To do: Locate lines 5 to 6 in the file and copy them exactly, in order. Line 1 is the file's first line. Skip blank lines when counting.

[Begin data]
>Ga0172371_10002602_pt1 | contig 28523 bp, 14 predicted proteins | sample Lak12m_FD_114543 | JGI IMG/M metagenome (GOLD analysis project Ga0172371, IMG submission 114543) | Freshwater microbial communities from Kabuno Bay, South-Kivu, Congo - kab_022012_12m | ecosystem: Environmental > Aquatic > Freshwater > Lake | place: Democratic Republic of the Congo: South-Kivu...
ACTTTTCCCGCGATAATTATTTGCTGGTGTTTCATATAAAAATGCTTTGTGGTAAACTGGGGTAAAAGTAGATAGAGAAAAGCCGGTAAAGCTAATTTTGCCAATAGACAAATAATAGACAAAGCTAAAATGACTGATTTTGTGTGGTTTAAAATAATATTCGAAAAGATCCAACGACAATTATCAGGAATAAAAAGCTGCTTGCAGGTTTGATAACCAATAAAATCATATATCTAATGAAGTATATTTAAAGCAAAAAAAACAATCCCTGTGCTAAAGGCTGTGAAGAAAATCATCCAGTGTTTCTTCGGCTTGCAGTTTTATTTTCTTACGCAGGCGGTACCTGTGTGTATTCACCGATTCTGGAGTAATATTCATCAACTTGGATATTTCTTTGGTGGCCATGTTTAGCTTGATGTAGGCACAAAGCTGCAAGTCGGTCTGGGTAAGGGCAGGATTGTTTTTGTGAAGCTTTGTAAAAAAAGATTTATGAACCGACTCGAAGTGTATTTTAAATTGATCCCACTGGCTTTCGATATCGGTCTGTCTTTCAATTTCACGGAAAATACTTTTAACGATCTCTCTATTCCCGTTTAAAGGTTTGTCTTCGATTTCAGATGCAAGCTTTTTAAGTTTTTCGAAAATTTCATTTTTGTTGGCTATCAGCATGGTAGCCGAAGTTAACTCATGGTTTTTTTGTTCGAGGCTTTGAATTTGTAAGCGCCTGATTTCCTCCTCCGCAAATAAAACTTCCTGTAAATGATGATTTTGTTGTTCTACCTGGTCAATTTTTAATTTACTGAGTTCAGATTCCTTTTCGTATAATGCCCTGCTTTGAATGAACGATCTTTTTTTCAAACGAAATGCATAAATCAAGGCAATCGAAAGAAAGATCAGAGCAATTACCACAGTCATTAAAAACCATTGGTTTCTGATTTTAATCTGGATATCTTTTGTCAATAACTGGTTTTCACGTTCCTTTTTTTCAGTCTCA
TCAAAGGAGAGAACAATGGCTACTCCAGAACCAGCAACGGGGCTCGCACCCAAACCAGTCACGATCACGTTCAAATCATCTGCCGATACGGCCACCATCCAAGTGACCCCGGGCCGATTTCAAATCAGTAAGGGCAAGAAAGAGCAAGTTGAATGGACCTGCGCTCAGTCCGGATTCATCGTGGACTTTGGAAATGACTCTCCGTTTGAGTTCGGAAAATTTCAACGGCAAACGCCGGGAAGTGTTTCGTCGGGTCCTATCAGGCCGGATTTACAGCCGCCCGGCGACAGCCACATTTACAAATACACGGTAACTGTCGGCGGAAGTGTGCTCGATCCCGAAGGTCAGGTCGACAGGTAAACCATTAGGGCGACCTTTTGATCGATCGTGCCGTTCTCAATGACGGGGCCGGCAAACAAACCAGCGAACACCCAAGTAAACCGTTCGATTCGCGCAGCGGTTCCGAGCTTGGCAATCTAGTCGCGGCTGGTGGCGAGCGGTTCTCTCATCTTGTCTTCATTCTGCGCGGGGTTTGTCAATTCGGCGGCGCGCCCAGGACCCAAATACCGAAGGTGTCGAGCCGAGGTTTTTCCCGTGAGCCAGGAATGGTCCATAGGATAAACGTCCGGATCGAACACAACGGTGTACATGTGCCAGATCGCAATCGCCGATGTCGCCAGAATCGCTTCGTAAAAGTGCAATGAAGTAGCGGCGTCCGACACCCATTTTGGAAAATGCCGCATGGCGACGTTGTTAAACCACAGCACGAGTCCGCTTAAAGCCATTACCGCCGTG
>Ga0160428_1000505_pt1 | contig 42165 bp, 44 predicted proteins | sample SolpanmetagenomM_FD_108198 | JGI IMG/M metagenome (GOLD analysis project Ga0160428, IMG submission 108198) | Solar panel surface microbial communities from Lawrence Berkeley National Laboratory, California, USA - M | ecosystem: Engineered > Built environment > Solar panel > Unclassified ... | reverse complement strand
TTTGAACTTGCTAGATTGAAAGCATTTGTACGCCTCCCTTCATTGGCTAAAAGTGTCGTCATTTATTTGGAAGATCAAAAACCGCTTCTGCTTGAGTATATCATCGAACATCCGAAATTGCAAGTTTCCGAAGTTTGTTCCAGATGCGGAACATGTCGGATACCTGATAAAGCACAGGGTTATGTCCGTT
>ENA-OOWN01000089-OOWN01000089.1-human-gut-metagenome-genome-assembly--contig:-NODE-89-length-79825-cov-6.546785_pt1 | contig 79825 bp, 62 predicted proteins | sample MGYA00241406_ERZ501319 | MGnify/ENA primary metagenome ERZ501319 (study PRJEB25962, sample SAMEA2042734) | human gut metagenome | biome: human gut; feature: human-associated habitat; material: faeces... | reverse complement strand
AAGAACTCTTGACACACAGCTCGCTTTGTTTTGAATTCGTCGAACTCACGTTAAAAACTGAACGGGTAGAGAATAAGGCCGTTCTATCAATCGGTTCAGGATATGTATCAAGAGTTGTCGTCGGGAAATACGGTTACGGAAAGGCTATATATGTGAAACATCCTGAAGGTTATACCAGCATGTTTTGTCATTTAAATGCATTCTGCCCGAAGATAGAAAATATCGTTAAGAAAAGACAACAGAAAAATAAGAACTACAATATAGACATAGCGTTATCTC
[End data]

TTTGAACTTGCTAGATTGAAAGCATTTGTACGCCTCCCTTCATTGGCTAAAAGTGTCGTCATTTATTTGGAAGATCAAAAACCGCTTCTGCTTGAGTATATCATCGAACATCCGAAATTGCAAGTTTCCGAAGTTTGTTCCAGATGCGGAACATGTCGGATACCTGATAAAGCACAGGGTTATGTCCGTT
>ENA-OOWN01000089-OOWN01000089.1-human-gut-metagenome-genome-assembly--contig:-NODE-89-length-79825-cov-6.546785_pt1 | contig 79825 bp, 62 predicted proteins | sample MGYA00241406_ERZ501319 | MGnify/ENA primary metagenome ERZ501319 (study PRJEB25962, sample SAMEA2042734) | human gut metagenome | biome: human gut; feature: human-associated habitat; material: faeces... | reverse complement strand